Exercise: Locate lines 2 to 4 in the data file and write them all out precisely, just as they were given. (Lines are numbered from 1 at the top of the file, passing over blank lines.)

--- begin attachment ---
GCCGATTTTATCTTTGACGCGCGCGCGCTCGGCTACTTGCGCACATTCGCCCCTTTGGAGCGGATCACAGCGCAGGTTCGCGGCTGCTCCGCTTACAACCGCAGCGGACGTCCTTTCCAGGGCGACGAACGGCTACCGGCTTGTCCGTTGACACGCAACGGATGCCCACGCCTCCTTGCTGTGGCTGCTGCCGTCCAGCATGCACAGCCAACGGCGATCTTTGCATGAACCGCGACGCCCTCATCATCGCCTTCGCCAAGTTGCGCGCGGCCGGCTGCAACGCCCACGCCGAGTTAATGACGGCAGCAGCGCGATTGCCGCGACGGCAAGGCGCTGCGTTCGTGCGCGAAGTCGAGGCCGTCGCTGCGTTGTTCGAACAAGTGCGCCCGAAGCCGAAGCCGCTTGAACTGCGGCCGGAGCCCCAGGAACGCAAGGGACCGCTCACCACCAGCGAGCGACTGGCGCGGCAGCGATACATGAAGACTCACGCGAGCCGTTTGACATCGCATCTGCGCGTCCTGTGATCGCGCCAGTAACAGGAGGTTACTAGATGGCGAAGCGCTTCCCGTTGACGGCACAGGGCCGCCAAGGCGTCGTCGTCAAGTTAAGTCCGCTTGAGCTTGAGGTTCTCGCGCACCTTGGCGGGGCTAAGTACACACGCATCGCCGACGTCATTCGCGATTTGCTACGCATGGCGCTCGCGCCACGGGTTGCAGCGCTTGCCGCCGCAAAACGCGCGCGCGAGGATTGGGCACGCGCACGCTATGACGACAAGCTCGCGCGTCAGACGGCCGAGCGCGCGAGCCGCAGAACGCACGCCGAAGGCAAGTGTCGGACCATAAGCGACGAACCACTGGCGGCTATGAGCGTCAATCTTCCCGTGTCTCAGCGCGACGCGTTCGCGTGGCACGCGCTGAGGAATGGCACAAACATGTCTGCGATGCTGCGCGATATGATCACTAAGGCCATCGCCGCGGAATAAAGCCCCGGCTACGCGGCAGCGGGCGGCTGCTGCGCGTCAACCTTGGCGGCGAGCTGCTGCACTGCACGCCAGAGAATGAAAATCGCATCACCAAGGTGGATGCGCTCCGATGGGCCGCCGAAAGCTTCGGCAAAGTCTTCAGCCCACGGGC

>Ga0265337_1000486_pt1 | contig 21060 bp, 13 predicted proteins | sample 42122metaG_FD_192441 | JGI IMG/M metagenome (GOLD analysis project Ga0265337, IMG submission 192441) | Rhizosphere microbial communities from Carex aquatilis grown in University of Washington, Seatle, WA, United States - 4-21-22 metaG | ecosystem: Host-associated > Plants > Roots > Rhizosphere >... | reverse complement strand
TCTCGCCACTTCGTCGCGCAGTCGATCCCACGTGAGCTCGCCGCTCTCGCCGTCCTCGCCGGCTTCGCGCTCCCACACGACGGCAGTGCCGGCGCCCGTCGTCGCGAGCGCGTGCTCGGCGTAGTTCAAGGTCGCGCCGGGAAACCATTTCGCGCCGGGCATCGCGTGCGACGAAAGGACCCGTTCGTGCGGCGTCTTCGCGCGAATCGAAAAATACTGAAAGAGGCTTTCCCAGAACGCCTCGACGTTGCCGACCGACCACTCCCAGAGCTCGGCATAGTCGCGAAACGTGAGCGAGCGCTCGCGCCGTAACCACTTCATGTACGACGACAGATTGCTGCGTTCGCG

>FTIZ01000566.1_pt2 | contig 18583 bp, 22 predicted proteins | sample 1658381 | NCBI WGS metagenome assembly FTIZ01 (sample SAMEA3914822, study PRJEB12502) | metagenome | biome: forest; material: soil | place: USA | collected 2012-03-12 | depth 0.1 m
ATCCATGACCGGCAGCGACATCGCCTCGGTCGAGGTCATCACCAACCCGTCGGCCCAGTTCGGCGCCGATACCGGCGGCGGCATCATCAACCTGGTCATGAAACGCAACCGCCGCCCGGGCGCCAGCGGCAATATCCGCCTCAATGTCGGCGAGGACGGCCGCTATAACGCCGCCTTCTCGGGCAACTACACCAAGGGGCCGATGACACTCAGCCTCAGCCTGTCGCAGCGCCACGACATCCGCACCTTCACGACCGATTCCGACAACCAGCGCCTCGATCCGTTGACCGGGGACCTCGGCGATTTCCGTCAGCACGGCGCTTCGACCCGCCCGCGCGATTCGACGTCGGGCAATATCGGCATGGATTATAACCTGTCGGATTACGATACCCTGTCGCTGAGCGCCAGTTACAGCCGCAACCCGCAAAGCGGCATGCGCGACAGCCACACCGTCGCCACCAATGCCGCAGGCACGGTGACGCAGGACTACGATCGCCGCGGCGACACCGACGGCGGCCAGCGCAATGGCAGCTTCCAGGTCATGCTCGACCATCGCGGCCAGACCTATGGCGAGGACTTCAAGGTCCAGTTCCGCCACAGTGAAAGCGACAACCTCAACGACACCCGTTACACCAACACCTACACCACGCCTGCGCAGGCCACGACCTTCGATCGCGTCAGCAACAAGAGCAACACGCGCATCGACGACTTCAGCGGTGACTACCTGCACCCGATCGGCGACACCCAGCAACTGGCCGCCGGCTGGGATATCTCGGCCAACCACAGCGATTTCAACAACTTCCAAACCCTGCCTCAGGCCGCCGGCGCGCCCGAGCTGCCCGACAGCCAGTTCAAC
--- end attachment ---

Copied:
>Ga0265337_1000486_pt1 | contig 21060 bp, 13 predicted proteins | sample 42122metaG_FD_192441 | JGI IMG/M metagenome (GOLD analysis project Ga0265337, IMG submission 192441) | Rhizosphere microbial communities from Carex aquatilis grown in University of Washington, Seatle, WA, United States - 4-21-22 metaG | ecosystem: Host-associated > Plants > Roots > Rhizosphere >... | reverse complement strand
TCTCGCCACTTCGTCGCGCAGTCGATCCCACGTGAGCTCGCCGCTCTCGCCGTCCTCGCCGGCTTCGCGCTCCCACACGACGGCAGTGCCGGCGCCCGTCGTCGCGAGCGCGTGCTCGGCGTAGTTCAAGGTCGCGCCGGGAAACCATTTCGCGCCGGGCATCGCGTGCGACGAAAGGACCCGTTCGTGCGGCGTCTTCGCGCGAATCGAAAAATACTGAAAGAGGCTTTCCCAGAACGCCTCGACGTTGCCGACCGACCACTCCCAGAGCTCGGCATAGTCGCGAAACGTGAGCGAGCGCTCGCGCCGTAACCACTTCATGTACGACGACAGATTGCTGCGTTCGCG

>FTIZ01000566.1_pt2 | contig 18583 bp, 22 predicted proteins | sample 1658381 | NCBI WGS metagenome assembly FTIZ01 (sample SAMEA3914822, study PRJEB12502) | metagenome | biome: forest; material: soil | place: USA | collected 2012-03-12 | depth 0.1 m